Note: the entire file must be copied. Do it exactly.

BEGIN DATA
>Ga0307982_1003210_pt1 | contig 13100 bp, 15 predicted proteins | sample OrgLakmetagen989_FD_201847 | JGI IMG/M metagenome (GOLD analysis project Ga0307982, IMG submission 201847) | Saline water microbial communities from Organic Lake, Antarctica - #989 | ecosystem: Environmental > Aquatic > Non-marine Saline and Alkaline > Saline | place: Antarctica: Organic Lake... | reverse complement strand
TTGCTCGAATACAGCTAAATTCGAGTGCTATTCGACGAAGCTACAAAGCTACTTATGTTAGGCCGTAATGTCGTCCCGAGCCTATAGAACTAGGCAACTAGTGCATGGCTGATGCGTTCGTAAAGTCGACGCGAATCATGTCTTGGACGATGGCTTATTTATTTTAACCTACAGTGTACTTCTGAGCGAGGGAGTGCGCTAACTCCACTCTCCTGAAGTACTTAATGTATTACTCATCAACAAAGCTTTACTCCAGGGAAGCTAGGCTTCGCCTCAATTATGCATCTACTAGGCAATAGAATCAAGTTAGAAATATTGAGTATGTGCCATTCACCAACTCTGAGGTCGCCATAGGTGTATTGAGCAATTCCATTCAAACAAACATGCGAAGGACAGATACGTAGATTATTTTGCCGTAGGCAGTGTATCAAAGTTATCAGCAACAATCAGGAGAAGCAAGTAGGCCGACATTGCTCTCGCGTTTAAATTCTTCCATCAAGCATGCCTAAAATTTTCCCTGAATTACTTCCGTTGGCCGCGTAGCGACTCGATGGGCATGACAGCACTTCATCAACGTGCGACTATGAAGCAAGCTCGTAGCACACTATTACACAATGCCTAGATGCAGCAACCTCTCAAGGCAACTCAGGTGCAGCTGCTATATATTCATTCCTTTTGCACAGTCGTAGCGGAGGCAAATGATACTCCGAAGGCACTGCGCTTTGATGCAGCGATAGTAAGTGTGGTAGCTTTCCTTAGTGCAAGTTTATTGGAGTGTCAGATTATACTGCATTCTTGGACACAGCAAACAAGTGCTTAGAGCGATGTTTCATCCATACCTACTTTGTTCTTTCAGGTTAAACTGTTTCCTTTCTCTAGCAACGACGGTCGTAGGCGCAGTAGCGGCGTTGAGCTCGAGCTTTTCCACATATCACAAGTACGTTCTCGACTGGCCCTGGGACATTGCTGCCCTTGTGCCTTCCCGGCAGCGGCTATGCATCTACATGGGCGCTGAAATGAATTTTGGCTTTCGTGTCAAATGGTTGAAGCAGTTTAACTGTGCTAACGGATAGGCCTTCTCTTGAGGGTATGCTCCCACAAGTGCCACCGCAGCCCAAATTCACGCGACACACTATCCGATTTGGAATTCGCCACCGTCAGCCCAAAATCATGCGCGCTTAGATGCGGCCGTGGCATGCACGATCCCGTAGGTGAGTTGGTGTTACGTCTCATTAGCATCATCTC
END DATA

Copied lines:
>Ga0307982_1003210_pt1 | contig 13100 bp, 15 predicted proteins | sample OrgLakmetagen989_FD_201847 | JGI IMG/M metagenome (GOLD analysis project Ga0307982, IMG submission 201847) | Saline water microbial communities from Organic Lake, Antarctica - #989 | ecosystem: Environmental > Aquatic > Non-marine Saline and Alkaline > Saline | place: Antarctica: Organic Lake... | reverse complement strand
TTGCTCGAATACAGCTAAATTCGAGTGCTATTCGACGAAGCTACAAAGCTACTTATGTTAGGCCGTAATGTCGTCCCGAGCCTATAGAACTAGGCAACTAGTGCATGGCTGATGCGTTCGTAAAGTCGACGCGAATCATGTCTTGGACGATGGCTTATTTATTTTAACCTACAGTGTACTTCTGAGCGAGGGAGTGCGCTAACTCCACTCTCCTGAAGTACTTAATGTATTACTCATCAACAAAGCTTTACTCCAGGGAAGCTAGGCTTCGCCTCAATTATGCATCTACTAGGCAATAGAATCAAGTTAGAAATATTGAGTATGTGCCATTCACCAACTCTGAGGTCGCCATAGGTGTATTGAGCAATTCCATTCAAACAAACATGCGAAGGACAGATACGTAGATTATTTTGCCGTAGGCAGTGTATCAAAGTTATCAGCAACAATCAGGAGAAGCAAGTAGGCCGACATTGCTCTCGCGTTTAAATTCTTCCATCAAGCATGCCTAAAATTTTCCCTGAATTACTTCCGTTGGCCGCGTAGCGACTCGATGGGCATGACAGCACTTCATCAACGTGCGACTATGAAGCAAGCTCGTAGCACACTATTACACAATGCCTAGATGCAGCAACCTCTCAAGGCAACTCAGGTGCAGCTGCTATATATTCATTCCTTTTGCACAGTCGTAGCGGAGGCAAATGATACTCCGAAGGCACTGCGCTTTGATGCAGCGATAGTAAGTGTGGTAGCTTTCCTTAGTGCAAGTTTATTGGAGTGTCAGATTATACTGCATTCTTGGACACAGCAAACAAGTGCTTAGAGCGATGTTTCATCCATACCTACTTTGTTCTTTCAGGTTAAACTGTTTCCTTTCTCTAGCAACGACGGTCGTAGGCGCAGTAGCGGCGTTGAGCTCGAGCTTTTCCACATATCACAAGTACGTTCTCGACTGGCCCTGGGACATTGCTGCCCTTGTGCCTTCCCGGCAGCGGCTATGCATCTACATGGGCGCTGAAATGAATTTTGGCTTTCGTGTCAAATGGTTGAAGCAGTTTAACTGTGCTAACGGATAGGCCTTCTCTTGAGGGTATGCTCCCACAAGTGCCACCGCAGCCCAAATTCACGCGACACACTATCCGATTTGGAATTCGCCACCGTCAGCCCAAAATCATGCGCGCTTAGATGCGGCCGTGGCATGCACGATCCCGTAGGTGAGTTGGTGTTACGTCTCATTAGCATCATCTC